The day after Sunday’s Lower House election, Prime Minister Shinzo Abe was looking triumphant.
He told a news conference he had won a new, stronger voter mandate, trumpeting the 1 million extra ballots his Liberal Democratic Party secured this time compared with the previous election in 2012.
“Voters now expect much more from us to keep moving forward by maintaining political stability,” Abe said.
But is that true?
One might draw a different conclusion when comparing figures from the 2009, 2012 and 2014 Lower House elections.
Voters can cast two ballots, one for a single-seat constituency candidate and one for a registered political party. In Sunday’s election, the LDP won 290 seats in the 475-seat chamber by receiving 43.12 million votes in the single-seat constituencies and proportional representation districts.
The figure is up nearly 1 million from the 42.23 million votes the party won in the 2012 election, as Abe pointed out.
But the 2014 figure is still far smaller than the number it received in the 2009 election, which it lost in a crushing defeat by the Democratic Party of Japan. The LDP won 46.11 million votes in the 2009 election and yet only 119 of the 480 seats available at that time.
What explains this apparent contradiction?
“That’s because the voter turnout rate has fallen sharply,” said Takeshi Sasaki, a professor emeritus of political science at University of Tokyo.
Sunday’s election, like the previous 2012 poll, renewed the lowest-ever turnout rate, which presumably benefited the LDP-Komeito ruling coalition. The two parties have more core supporters than opposition parties, which depend more on swing voters.
The turnout rate was 52.66 percent in single-seat constituencies in Sunday’s election, while the 2009 election saw the highest-ever rate of 69.28 percent.
In Sunday’s election, the combined number of voter abstentions for single-seat constituencies and proportional presentation districts surged to 98.45 million from 63.88 million in 2009.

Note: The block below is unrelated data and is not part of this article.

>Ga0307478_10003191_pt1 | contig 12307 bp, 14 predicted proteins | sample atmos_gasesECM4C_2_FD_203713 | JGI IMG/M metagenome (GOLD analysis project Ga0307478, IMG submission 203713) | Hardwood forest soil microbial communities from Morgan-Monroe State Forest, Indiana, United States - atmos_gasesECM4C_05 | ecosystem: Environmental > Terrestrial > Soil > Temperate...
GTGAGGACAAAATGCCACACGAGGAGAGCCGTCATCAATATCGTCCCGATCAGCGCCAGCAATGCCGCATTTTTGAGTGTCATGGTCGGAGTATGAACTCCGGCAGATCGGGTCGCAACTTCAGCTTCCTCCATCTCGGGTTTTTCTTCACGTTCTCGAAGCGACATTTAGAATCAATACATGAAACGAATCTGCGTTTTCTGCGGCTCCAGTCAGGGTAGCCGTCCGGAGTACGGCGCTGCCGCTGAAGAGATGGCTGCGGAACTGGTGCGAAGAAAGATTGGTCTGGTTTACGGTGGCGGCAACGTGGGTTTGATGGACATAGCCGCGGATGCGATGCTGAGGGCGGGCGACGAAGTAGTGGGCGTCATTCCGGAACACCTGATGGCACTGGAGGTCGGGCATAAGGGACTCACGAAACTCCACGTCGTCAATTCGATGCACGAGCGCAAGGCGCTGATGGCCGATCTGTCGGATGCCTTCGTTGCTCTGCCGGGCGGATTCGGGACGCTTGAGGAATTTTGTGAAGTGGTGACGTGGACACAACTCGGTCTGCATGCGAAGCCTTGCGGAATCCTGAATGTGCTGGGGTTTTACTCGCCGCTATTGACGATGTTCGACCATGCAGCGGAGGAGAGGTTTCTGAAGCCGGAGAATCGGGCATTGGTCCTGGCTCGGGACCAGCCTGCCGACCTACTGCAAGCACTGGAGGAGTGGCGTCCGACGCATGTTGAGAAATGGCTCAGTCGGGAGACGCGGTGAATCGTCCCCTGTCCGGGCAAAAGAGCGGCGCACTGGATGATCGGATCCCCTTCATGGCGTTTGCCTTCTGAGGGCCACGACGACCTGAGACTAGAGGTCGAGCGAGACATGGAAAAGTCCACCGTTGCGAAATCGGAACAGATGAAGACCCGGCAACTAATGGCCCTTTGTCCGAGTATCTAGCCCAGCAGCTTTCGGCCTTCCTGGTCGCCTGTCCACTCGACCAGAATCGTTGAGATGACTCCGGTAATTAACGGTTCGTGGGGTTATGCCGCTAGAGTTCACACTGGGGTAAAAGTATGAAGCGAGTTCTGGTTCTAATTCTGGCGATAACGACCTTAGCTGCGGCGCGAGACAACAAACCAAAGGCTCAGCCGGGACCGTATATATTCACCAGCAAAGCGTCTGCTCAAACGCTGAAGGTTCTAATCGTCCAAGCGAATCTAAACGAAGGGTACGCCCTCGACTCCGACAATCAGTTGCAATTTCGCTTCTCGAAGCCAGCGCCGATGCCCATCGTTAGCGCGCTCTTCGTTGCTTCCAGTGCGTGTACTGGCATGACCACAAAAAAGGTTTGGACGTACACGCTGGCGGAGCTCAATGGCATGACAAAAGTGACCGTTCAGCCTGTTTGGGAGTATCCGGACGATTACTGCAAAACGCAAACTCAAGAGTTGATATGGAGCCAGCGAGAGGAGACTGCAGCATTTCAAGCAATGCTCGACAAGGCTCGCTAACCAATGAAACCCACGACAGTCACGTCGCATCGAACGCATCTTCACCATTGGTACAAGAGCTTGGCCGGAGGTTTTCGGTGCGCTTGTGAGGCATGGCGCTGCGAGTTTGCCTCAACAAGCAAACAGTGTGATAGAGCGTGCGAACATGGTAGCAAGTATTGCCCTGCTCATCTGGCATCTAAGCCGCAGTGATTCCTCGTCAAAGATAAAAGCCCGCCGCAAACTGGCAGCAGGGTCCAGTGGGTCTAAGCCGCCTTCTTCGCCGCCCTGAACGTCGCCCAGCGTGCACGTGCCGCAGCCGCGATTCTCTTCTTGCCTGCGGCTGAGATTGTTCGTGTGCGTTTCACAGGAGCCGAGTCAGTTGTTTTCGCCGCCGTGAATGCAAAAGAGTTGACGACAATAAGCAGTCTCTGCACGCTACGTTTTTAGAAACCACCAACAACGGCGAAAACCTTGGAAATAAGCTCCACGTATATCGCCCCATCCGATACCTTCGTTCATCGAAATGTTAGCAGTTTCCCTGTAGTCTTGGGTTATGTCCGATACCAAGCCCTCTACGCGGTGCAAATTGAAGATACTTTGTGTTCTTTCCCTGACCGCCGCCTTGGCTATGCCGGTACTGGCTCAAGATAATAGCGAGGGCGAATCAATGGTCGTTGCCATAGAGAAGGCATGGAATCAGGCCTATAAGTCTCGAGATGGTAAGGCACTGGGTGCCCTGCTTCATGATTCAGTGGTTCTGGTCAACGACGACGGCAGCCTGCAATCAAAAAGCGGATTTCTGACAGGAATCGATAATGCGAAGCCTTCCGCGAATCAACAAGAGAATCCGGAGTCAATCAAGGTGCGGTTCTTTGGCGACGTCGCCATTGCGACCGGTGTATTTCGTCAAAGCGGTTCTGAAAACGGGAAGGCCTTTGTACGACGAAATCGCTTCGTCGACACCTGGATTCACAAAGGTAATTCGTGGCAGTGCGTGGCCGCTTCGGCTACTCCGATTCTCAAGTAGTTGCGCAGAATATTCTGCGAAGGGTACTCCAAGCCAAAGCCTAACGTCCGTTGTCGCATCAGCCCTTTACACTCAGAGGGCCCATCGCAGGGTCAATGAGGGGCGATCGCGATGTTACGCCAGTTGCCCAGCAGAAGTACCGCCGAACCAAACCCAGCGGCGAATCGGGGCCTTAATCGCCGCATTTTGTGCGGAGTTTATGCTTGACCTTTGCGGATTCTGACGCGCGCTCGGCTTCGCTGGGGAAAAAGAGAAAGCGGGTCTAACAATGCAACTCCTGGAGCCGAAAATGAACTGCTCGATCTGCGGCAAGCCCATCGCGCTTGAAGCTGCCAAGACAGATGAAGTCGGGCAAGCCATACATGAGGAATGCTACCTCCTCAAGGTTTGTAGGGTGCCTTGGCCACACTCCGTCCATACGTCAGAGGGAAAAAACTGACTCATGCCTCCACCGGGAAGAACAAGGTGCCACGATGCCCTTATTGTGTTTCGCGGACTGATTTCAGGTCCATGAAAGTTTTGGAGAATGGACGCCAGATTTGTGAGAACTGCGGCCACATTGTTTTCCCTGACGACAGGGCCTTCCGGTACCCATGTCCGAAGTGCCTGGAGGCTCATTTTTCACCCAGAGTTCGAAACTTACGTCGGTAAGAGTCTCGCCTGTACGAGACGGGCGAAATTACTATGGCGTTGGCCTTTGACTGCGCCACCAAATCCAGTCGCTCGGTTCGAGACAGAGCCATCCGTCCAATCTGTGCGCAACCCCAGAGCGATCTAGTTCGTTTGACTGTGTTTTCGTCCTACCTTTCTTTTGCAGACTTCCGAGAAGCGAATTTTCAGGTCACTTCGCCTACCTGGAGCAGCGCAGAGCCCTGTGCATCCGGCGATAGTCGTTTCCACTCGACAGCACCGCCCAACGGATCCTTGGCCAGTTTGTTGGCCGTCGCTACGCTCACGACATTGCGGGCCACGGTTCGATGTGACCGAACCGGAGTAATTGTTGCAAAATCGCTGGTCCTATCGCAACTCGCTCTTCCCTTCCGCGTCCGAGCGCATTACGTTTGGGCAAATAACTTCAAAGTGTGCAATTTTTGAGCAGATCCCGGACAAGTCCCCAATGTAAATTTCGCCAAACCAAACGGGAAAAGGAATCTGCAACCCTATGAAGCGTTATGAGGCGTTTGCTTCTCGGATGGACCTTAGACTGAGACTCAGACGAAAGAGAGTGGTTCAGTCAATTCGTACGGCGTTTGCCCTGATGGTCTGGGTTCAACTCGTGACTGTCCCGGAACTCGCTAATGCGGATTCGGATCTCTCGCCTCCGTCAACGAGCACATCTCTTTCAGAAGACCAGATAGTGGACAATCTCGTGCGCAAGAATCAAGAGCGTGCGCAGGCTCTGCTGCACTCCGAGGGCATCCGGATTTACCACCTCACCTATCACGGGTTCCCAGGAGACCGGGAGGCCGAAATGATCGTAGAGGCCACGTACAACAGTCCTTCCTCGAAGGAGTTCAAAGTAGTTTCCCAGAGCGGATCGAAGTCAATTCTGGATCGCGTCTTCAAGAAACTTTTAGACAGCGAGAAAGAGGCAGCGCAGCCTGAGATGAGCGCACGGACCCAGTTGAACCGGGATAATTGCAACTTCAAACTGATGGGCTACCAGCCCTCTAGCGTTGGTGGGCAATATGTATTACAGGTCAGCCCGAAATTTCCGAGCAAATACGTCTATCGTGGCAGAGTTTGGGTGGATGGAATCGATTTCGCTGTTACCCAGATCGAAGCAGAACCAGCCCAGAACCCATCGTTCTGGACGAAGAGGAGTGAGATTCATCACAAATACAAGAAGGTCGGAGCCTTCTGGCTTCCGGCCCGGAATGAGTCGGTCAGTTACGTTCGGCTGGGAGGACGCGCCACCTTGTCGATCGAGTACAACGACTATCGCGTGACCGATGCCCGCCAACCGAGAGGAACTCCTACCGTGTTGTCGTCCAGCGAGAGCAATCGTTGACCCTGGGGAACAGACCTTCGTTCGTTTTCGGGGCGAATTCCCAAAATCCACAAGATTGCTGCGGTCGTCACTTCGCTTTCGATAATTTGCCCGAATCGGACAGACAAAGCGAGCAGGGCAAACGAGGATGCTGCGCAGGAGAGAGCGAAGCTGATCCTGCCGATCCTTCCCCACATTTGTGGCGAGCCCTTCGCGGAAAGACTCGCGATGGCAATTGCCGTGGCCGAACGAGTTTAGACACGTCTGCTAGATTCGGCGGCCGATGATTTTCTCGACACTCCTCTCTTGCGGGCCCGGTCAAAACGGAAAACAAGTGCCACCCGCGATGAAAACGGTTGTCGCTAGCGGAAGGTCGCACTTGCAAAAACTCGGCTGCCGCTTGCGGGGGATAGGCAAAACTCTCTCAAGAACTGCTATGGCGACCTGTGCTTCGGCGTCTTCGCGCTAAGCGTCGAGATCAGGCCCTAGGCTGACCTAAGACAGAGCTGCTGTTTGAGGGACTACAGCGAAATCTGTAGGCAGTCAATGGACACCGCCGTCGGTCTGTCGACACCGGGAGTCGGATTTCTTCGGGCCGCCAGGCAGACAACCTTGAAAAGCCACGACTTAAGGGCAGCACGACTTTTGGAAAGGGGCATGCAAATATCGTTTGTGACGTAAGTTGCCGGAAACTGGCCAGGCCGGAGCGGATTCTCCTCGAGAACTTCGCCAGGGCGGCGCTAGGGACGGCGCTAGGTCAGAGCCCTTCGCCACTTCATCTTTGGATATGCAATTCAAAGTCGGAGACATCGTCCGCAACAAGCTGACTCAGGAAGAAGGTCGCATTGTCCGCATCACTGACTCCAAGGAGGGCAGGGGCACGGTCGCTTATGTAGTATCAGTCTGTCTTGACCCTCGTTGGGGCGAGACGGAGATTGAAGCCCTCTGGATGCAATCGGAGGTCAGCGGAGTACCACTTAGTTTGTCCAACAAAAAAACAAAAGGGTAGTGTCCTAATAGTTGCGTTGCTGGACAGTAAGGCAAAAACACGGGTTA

In addition, 3.2 million invalid votes were cast in the latest election, while the corresponding figure in the 2009 poll stood at 3.06 million. Many of the invalid votes were probably a protest vote registering unhappiness with all registered candidates and parties.
Those figures suggest the LDP won big this time largely thanks to voters’ disappointment with opposition parties — or even with all of the country’s politicians in general — rather than a strong preference for the LDP itself.
The results of an opinion poll conducted by daily Yomiuri Shimbun on Monday and Tuesday back up this theory.
The survey found 65 percent of 1,078 respondents said the LDP won a big victory because it was “less unsatisfactory” than other parties; 55 percent said they wished the LDP had won fewer seats.
The DPJ ran the administration from 2009 through 2012, but committed blunders in diplomacy and broke its election promises, including a pledge to cut the size of government and find savings.
“Voters saw what the DPJ actually did (while in power) and now have tougher views on opposition parties,” Sasaki said.
Voters thus have been disillusioned about opposition parties and “just reconfirmed the status quo” in this election, he said.
Sasaki also said few candidates or parties during the campaigning addressed solutions to fundamental problems such as how to deal with the country’s snowballing government debt.